The alacrity with which researchers from many disciplines have embraced the term “Anthropocene” to connote a fundamental man-made disruption to the Earth System suggests it is an extremely useful conceptual shorthand amongst professionals, as well as capturing the attention and imagination of the wider public.
This was clearly the intention of Crutzen & Stoermer (2000) who coined it, yet as atmospheric chemist and biologist, it is unclear whether they did so in the expectation that it could, or should, be implemented as a formal stratigraphic term, or that they had a clear understanding at the time of the challenges of achieving a practical (stratigraphic) definition that would be useful to all disciplines.
A cursory survey of the research in the journals Anthropocene and Anthropocene Review reveals the very broad temporal range of anthropogenic phenomena investigated, a significant proportion of which predates the ICS Working Group’s current recommended onset in the early 1960’s.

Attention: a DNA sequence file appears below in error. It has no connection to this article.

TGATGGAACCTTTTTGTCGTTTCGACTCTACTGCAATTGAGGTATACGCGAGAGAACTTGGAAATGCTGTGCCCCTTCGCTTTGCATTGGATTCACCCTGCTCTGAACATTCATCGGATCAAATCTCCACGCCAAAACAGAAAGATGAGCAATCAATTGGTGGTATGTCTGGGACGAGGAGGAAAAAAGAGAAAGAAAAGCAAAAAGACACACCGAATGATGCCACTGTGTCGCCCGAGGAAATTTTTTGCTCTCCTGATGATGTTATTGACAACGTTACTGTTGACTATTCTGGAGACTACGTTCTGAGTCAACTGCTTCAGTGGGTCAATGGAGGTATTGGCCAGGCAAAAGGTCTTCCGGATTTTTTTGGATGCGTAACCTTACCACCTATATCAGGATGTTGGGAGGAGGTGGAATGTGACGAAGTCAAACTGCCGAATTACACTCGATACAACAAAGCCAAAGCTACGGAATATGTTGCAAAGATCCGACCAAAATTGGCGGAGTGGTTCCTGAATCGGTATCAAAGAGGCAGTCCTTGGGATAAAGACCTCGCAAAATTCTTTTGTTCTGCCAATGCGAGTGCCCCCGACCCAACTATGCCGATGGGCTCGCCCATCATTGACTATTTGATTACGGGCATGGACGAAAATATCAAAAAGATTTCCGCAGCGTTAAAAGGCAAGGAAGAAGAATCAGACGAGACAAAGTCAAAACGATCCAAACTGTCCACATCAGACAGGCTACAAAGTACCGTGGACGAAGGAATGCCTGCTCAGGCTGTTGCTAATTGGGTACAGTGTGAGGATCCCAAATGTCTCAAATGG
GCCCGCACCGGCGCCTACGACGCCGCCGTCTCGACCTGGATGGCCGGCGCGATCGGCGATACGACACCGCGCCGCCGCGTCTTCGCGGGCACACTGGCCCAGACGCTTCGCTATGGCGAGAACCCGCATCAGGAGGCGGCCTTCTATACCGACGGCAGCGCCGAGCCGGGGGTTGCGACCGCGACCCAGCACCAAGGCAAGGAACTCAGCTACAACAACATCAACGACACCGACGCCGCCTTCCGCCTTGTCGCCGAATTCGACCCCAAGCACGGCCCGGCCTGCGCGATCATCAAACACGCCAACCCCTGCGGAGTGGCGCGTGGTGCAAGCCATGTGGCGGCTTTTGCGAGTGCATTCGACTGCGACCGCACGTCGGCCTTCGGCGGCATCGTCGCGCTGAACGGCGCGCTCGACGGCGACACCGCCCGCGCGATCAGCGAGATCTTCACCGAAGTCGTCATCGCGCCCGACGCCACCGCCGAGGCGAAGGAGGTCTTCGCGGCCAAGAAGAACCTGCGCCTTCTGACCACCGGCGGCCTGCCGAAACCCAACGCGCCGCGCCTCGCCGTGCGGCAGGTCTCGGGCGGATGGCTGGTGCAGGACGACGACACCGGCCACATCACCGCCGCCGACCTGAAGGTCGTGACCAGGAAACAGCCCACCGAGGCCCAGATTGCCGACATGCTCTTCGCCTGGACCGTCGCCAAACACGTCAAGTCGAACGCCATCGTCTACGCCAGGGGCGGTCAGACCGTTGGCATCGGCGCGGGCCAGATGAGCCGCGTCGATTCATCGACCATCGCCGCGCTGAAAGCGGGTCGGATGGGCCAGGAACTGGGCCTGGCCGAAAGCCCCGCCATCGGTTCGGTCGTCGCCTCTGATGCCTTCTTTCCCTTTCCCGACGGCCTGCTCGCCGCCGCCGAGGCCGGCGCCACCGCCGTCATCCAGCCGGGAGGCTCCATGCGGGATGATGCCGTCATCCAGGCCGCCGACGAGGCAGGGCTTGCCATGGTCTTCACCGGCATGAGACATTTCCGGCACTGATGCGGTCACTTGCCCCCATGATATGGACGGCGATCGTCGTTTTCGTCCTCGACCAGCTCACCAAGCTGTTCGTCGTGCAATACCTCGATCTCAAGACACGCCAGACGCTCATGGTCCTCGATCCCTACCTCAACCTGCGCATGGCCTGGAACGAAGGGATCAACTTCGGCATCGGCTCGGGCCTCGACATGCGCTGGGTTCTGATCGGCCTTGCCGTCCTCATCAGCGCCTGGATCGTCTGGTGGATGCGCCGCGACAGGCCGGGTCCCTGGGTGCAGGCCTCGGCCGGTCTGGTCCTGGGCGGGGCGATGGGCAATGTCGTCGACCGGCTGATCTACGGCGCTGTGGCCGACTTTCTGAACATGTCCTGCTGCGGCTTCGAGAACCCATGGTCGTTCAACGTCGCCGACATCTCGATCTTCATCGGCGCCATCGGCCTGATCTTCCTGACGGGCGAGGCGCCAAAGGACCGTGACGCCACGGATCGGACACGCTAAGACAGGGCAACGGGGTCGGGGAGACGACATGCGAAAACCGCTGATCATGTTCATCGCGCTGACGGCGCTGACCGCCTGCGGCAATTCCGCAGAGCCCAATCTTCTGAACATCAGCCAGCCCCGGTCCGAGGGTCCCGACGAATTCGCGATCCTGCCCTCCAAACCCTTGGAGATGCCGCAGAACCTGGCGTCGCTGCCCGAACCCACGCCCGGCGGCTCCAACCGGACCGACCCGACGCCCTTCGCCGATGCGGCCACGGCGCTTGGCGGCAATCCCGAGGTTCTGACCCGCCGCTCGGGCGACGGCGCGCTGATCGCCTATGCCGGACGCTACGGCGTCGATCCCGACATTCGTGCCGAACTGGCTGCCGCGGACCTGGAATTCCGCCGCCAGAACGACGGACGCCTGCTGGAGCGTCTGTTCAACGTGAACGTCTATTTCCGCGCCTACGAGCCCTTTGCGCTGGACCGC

Such concerns have prompted a degree of scepticism (e.g. Klein, 2015) about the considerable efforts being expended by the IUGS/ICS in this area.
Your thoughts and opinions please, particularly those from professional stratigraphers.
Crutzen, Paul J & Stoermer, Eugene F “The Anthropocene” Global Change Newsletter No.41 International Geosphere–Biosphere Programme (IGBP) (May 2000):17-18
Klein, George Devries. "The Anthropocene": What is its Geological Utility? Episodes 38.3 (2015): 218-218.